In his excellent book ‘Holiness’, J.C. Ryle expounds many of the great lessons of the Christian life, and of our growth in grace. You can find the book here on Amazon, and for free here online. It’s well worth the read. Even though its a book that was first written over a hundred years ago, it is very easy to read, and very plainly written.
In the 15th chapter of the book entitled ‘Lovest Thou Me?’, Ryle talks about the Christian affection for his Lord. He tells the story of a Native American Indian who loved Christ, which I have copied below, but before he tells that story, he explains some great things about loving Christ that I thought you all would enjoy. Below is the text of this passage:
…if you do not love Christ, let me tell you plainly what is the reason. You have no sense of debt to Him. You have no feeling of obligation to Him. You have no abiding recollection of having got anything from Him. This being the case it is not likely, it is not probable, it is not reasonable that you should love Him.
There is but one remedy for this state of things. That remedy is self-knowledge, and the teaching of the Holy Ghost. The eyes of your understanding must be opened. You must find out what you are by nature. You must discover that grand secret, your guilt and emptiness in God’s sight.
Perhaps you never read your Bible at all, or only read an occasional chapter as a mere matter of form, without interest, understanding, or self-application. Take my advice this day, and change your plan. Begin to read the Bible like a man in earnest, and never rest till you become familiar with it. Read what the law of God requires, as expounded by the Lord Jesus in the fifth of St. Matthew. Read how St. Paul describes human nature in the first two chapters of his Epistle to the Romans. Study such passages as these with prayer for the Spirit’s teaching, and then say whether you are not a debtor to God and a debtor in mighty need of a Friend like Christ.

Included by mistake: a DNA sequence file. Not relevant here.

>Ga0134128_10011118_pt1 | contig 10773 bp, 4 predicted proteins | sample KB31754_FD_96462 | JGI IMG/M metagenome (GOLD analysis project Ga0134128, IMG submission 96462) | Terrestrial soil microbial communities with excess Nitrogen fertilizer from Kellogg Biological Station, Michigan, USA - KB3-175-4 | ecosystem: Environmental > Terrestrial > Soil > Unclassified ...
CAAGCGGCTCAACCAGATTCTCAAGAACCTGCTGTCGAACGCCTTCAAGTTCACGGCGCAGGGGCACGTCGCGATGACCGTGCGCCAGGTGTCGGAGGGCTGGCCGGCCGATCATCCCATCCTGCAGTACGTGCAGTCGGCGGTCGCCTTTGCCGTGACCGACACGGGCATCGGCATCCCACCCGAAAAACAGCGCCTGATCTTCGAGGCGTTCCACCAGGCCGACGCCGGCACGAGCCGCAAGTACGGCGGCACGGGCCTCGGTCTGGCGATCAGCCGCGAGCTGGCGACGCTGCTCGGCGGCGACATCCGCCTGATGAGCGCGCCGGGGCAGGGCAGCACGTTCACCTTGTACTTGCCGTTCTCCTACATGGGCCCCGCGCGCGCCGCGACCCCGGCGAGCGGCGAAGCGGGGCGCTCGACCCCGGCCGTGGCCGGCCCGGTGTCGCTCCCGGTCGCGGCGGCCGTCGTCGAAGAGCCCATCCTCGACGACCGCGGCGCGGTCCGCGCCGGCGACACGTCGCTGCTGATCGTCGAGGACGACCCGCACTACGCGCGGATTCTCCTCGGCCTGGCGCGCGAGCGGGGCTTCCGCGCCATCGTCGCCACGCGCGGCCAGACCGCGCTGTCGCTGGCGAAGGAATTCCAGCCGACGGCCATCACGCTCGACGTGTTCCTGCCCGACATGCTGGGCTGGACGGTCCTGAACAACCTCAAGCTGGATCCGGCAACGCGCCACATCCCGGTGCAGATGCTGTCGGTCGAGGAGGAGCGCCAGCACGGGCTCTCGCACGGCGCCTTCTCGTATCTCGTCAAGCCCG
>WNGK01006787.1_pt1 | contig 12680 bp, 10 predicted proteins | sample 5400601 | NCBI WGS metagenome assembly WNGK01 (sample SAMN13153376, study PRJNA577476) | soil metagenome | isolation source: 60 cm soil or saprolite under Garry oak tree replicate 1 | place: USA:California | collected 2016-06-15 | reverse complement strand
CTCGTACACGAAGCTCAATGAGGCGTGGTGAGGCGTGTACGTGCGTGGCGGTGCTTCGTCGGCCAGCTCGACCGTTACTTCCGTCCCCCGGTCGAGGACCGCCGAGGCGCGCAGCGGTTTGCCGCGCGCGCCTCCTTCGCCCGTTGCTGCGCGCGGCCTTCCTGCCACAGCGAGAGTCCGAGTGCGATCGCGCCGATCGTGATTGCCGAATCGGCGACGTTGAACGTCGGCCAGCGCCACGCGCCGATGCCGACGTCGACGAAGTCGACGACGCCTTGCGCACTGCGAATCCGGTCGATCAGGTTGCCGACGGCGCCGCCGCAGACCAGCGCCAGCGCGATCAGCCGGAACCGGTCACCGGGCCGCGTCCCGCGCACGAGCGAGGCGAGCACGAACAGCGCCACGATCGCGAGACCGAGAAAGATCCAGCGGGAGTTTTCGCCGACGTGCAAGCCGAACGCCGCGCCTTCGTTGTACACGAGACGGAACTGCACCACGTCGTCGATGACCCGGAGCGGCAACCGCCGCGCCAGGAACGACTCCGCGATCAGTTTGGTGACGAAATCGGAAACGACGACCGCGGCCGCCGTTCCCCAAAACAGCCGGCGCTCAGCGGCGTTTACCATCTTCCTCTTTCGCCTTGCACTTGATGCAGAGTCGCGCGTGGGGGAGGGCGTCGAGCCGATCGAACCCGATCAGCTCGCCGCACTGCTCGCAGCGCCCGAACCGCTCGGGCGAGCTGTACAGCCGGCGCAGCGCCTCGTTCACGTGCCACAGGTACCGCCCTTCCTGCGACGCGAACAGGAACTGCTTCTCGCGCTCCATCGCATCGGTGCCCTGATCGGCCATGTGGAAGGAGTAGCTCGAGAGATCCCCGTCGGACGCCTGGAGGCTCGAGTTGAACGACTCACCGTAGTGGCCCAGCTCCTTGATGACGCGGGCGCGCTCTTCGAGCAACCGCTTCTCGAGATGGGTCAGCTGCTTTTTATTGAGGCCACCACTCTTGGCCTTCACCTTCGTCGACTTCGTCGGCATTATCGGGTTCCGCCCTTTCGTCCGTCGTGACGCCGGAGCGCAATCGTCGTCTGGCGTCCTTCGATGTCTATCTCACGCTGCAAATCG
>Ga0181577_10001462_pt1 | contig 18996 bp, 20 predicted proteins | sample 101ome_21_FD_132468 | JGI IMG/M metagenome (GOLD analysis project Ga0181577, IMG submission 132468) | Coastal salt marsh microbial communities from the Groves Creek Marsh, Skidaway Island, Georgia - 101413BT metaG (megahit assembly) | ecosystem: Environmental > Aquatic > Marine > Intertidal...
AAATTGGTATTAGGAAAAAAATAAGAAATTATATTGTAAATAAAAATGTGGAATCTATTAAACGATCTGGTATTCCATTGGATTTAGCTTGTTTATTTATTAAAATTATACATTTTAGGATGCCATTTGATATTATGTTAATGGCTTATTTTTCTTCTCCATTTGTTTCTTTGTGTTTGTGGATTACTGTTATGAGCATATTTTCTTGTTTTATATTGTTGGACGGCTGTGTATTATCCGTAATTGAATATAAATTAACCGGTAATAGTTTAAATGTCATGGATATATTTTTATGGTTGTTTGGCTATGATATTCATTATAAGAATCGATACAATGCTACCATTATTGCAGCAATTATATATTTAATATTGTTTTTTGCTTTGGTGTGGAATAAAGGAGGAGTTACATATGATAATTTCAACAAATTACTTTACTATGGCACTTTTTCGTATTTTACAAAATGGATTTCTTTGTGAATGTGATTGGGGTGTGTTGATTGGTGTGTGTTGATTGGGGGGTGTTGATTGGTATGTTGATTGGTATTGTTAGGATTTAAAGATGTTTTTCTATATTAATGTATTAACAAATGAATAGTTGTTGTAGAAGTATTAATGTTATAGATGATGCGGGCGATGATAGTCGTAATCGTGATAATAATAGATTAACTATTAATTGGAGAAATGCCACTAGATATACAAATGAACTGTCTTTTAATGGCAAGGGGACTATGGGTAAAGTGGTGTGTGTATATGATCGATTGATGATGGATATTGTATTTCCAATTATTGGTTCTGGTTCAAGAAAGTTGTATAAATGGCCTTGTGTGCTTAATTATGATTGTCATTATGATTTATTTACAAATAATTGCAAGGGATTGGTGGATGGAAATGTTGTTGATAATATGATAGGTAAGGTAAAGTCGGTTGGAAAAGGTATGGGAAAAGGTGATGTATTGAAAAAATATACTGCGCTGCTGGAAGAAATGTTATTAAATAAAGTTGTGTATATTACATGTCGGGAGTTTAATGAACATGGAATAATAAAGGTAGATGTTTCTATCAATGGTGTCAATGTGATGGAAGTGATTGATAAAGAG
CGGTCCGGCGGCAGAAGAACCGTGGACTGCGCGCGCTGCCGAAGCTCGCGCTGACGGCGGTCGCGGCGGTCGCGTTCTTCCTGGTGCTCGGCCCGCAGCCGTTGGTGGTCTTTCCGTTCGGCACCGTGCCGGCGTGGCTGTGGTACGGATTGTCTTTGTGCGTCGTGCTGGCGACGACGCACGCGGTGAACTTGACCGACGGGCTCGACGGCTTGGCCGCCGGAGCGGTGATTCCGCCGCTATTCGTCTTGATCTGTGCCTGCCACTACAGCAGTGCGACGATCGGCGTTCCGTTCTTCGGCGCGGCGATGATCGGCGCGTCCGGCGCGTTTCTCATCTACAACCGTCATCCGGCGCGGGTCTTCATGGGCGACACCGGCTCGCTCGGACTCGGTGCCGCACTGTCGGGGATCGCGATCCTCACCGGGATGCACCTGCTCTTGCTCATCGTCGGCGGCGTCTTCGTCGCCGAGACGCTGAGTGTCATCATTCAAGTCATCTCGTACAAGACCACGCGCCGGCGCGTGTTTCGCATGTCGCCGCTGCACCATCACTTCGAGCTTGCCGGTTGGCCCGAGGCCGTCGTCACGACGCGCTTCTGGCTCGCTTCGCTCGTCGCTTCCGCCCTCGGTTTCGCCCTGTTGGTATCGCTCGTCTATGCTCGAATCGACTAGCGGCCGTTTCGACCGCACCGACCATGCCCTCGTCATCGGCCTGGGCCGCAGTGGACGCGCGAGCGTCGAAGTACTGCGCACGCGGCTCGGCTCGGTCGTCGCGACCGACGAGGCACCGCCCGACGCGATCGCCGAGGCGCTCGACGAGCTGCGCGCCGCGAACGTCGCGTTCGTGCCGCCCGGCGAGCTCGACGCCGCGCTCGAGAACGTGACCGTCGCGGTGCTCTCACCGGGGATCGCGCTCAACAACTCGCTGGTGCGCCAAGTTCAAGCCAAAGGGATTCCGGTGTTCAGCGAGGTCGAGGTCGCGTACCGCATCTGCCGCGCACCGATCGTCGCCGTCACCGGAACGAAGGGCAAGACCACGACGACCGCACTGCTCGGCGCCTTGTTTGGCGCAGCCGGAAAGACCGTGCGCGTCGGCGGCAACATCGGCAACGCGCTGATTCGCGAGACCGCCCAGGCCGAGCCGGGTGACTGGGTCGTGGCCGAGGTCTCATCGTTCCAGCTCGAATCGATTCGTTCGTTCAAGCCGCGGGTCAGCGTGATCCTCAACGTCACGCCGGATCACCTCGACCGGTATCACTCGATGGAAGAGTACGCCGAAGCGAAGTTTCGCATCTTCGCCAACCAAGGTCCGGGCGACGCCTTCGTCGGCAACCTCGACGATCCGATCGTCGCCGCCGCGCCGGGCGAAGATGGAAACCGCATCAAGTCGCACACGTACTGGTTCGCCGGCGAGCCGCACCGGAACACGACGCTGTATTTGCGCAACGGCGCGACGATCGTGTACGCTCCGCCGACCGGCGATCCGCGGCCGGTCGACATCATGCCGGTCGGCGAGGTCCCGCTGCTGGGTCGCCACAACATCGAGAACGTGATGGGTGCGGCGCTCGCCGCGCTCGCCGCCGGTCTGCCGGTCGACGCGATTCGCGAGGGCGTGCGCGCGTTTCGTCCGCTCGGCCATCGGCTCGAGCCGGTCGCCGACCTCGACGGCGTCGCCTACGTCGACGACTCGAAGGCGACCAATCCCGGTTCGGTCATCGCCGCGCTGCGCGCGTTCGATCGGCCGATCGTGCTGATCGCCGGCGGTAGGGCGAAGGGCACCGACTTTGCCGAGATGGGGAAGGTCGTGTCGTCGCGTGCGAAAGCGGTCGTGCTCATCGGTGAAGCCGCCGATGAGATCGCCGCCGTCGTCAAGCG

(he continues on…)
For another thing, if you love Christ, never be ashamed to let others see it and know it. Speak for Him. Witness for Him. Live for Him. Work for Him. If He has loved you and washed you from your sins in His own blood, you never need shrink from letting others know that you feel it, and love Him in return.
“Man,” said a thoughtless, ungodly English traveller to a North American Indian convert, “Man, what is the reason that you make so much of Christ, and talk so much about Him? What has this Christ done for you, that you should make so much ado about Him?”
The converted Indian did not answer him in words. He gathered together some dry leaves and moss and made a ring with them on the ground. He picked up a live worm and put it in the middle of the ring. He struck a light and set the moss and leaves on fire. The flame soon rose and the heat scorched the worm. It writhed in agony, and after trying in vain to escape on every side, curled itself up in the middle, as if about to die in despair. At that moment the Indian reached forth his hand, took up the worm gently and placed it on his bosom. “Stranger,” he said to the Englishman, “Do you see that worm? I was that perishing creature. I was dying in my sins, hopeless, helpless, and on the brink of eternal fire. It was Jesus Christ who put forth the arm of His power. It was Jesus Christ who delivered me with the hand of His grace, and plucked me from everlasting burnings. It was Jesus Christ who placed me, a poor sinful worm, near the heart of His love. Stranger, that is the reason why I talk of Jesus Christ and make much of Him. I am not ashamed of it, because I love Him.”
If we know anything of love to Christ, may we have the mind of this North American Indian! May we never think that we can love Christ too well, live to Him too thoroughly, confess Him too boldly, lay ourselves out for Him too heartily! Of all the things that will surprise us in the resurrection morning, this, I believe, will surprise us most: that we did not love Christ more before we died.